America Unzipped: In Search of Sex and Satisfaction
Welcome to the America we don’t usually talk about, a place where that nice couple down the street could be saddling up for “pony play,” making and selling their own porn DVDs, or hosting other couples for a little flogging. As award-winning journalist Brian Alexander uncovers, fringe experimentation has gone suburban. Soccer moms, your accountant, even your own parents could be turning kinky.
Stunned by the uninhibited questions from ordinary people on his msnbc.com column, “Sexploration” (“My wife and I have heard that a lot of couples in their thirties are playing strip poker . . . as well as skinny-dipping with other couples/friends. Any idea if this is a fashionable trend or has it been going on for some time and we never knew it?” or “I am interested in bondage and hear that there are secret bondage clubs someplace. Can you help me find them?”), Brian Alexander was driven to understand Americans’ desire to get down and dirty—especially in an era where conservative family values dominate.
To find out what people are really doing—and why a country that suffered a national freak- out over Janet Jackson’s breast was enthusiastically getting in touch with its inner perv—Alexander set out on a sexual safari in modern America. Whether mixing it up at a convention of fetishists, struggling into his own pair of PVC pants for a wild night at a sex club, being tutored on dildos by a nineteen-year-old supervisor while working in an adult store, or learning the surprising ways of Biblical sex from an evangelical preacher, Alexander uses humor and insight to reveal a sexual world that is quickly redefining the phrase “polite society.”
Gonzo journalism at its funniest and kinkiest,America Unzippedis a fascinating cultural study and an eye-popping peek into the lives of people you’d least expect to find tied up and wearing latex.
One Dozen Things to Avoid When Exploring American Sex
1. Asking an enthusiastic devotee to explain cock-and-ball torture while standing within arm’s length.
2. Assuming an evangelical Christian will not be familiar with the term “69.”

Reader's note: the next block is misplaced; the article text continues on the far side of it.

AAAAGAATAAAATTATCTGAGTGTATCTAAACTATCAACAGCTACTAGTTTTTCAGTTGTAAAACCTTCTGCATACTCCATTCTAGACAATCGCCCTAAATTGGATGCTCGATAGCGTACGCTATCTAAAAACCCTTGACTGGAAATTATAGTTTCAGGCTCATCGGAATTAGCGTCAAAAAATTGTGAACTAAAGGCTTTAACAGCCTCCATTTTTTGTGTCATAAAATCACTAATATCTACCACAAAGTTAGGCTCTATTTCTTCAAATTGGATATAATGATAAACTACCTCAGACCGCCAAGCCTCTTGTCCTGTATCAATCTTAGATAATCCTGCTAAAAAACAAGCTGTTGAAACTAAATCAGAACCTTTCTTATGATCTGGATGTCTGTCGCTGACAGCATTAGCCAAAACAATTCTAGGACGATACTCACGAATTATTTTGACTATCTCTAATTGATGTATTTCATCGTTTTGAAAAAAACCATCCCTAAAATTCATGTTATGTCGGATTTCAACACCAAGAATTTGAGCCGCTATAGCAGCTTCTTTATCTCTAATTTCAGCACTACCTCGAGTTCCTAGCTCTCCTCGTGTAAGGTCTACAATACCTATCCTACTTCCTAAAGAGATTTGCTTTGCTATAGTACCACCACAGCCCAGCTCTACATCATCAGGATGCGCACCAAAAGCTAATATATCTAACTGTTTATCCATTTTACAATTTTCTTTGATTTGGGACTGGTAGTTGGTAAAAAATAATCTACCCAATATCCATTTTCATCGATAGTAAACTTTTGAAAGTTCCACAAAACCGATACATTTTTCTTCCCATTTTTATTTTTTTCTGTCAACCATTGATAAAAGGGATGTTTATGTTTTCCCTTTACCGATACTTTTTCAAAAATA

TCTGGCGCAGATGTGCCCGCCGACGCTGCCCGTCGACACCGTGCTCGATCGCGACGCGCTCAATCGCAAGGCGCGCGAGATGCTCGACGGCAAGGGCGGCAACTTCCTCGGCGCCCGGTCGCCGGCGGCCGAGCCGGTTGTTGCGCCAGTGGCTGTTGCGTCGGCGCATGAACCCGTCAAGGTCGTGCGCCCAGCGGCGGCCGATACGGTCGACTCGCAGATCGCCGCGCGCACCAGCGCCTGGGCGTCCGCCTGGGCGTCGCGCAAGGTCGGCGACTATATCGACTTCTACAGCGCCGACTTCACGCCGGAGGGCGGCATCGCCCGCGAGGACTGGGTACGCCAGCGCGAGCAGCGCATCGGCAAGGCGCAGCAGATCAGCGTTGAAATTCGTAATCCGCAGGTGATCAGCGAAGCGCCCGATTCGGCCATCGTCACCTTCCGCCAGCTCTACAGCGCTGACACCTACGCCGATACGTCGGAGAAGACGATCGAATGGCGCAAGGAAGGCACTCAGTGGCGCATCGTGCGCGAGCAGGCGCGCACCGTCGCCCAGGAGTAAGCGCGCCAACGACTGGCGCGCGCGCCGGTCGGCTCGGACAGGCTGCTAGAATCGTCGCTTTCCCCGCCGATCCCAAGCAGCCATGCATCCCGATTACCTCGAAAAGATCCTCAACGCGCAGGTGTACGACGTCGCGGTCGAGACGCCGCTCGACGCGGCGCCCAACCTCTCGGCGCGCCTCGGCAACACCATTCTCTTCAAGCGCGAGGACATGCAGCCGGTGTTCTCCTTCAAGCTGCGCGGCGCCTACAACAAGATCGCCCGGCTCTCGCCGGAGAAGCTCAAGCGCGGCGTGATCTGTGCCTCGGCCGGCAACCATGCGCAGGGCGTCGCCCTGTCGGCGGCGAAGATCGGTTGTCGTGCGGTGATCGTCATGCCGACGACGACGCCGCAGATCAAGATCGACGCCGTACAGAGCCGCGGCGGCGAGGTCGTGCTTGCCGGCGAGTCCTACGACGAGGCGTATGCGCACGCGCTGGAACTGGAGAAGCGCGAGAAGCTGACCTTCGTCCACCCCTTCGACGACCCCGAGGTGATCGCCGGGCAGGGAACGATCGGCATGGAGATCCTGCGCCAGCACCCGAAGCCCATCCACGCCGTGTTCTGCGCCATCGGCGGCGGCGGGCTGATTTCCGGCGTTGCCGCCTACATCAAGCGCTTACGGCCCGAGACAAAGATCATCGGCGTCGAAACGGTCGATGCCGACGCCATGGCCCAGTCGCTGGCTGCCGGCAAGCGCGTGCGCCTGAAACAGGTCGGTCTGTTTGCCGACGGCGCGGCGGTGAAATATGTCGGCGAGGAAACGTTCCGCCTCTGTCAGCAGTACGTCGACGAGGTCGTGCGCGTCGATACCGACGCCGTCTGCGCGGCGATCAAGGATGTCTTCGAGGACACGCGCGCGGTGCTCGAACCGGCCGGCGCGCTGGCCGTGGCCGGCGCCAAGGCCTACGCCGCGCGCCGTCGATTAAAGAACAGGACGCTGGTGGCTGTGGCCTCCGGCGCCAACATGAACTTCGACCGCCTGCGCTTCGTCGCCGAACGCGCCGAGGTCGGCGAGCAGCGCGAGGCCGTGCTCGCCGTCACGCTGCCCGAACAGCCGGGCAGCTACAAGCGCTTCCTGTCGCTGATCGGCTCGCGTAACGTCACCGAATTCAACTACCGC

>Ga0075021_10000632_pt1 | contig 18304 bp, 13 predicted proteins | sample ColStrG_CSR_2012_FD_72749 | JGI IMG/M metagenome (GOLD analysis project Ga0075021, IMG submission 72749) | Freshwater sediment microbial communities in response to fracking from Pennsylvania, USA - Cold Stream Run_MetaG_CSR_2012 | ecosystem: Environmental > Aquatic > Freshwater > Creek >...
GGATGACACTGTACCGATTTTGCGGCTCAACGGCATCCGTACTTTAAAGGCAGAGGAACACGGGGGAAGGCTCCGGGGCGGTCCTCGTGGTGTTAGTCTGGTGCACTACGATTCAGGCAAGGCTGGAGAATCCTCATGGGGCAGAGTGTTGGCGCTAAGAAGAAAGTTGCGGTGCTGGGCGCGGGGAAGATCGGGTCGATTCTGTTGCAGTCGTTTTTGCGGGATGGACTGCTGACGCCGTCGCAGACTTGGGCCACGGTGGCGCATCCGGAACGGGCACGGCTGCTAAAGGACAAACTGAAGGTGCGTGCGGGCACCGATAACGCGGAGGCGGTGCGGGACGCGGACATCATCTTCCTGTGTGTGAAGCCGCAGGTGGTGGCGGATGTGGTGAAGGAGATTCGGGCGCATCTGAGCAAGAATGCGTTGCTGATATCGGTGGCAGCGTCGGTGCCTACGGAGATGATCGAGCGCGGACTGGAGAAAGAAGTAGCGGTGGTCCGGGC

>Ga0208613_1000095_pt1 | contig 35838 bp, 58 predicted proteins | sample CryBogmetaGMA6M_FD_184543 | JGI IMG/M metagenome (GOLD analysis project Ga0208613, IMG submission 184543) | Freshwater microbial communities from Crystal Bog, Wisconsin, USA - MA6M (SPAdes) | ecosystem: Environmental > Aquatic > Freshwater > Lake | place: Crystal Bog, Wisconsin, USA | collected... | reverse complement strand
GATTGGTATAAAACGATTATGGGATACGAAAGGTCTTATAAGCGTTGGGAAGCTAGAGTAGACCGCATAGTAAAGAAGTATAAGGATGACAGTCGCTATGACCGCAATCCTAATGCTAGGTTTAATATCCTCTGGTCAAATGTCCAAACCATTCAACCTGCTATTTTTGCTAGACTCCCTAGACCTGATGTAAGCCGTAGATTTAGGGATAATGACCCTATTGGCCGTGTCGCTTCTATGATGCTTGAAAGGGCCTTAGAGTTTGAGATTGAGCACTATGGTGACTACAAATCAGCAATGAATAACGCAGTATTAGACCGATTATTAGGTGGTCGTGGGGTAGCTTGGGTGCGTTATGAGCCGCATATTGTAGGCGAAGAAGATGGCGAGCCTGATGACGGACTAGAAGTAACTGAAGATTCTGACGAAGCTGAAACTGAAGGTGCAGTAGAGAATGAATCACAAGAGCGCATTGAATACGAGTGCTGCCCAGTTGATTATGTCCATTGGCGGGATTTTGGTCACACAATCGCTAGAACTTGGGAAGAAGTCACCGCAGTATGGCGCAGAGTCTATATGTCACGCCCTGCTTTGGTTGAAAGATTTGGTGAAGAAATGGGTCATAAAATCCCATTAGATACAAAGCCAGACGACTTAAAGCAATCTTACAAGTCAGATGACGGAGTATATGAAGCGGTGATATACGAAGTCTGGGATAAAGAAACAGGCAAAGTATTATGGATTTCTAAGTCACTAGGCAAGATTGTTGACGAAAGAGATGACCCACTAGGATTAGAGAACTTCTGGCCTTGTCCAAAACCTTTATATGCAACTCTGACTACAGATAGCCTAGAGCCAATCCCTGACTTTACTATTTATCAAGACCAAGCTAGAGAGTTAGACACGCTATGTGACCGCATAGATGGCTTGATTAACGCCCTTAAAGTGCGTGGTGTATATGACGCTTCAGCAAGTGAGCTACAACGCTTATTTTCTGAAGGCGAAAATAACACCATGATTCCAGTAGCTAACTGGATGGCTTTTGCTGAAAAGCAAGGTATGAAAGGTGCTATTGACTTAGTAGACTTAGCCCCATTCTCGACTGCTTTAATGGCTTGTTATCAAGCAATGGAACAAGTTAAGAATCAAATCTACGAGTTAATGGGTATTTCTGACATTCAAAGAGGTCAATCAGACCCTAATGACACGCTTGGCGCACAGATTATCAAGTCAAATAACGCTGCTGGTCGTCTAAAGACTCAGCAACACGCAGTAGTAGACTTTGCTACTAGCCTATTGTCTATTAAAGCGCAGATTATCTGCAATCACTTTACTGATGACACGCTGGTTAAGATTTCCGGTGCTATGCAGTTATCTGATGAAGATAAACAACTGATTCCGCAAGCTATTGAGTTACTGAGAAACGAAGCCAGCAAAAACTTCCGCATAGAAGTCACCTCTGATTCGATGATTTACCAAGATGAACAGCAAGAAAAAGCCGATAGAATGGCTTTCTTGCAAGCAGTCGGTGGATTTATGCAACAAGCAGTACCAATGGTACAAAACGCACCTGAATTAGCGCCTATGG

3. Incredibly tight PVC pants.
4. Trying to become the first male sex toy home party salesman in Missouri.
5. Standing too close to bondage models without wearing overalls and safety goggles.
6. Insisting that Dan Quayle would never invest in porn.
7. Displaying a look of surprise when a grandmother discusses the risk of removing a dildo from a microwave oven.
8. Admitting your sex vocabulary is smaller than an eighth grader’s.
9. Explaining the difference between “cream pie” and “gonzo” to a suburban mom shopping for her son’s birthday sex DVDs.
10. Trying to interview a naked submissive locked on a cage.
11. Expecting answers about sex from a six-foot-tall pink rabbit.
12. Thinking that porn kings could not possibly have Ivy League degrees and run charitable foundations.
What people are saying - Write a review
LibraryThing ReviewUser Review - cookierooks - LibraryThing
The sociology of sex in America. The author writes a sex column for MSNBC, and based on letters he receives, sets off across the country to explore what he calls the mainstreaming of what in the past ... Read full review
LibraryThing ReviewUser Review - satyridae - LibraryThing
Alexander's goal with this book was to explore current fringe sexual practices in the US with an open, journalistic mind. I think he failed to remain objective, and his disdain and superiority color ... Read full review
introduction What Have I Been Missing?
Explore Phil Harveys Empire
What Would Jesus
From the Bedroom to the Bank
chapter s You re a Naughty Daddy
Beat Me Shock Me Call Me Artist
Apple Pie Days Latex Nights
Playing with Fire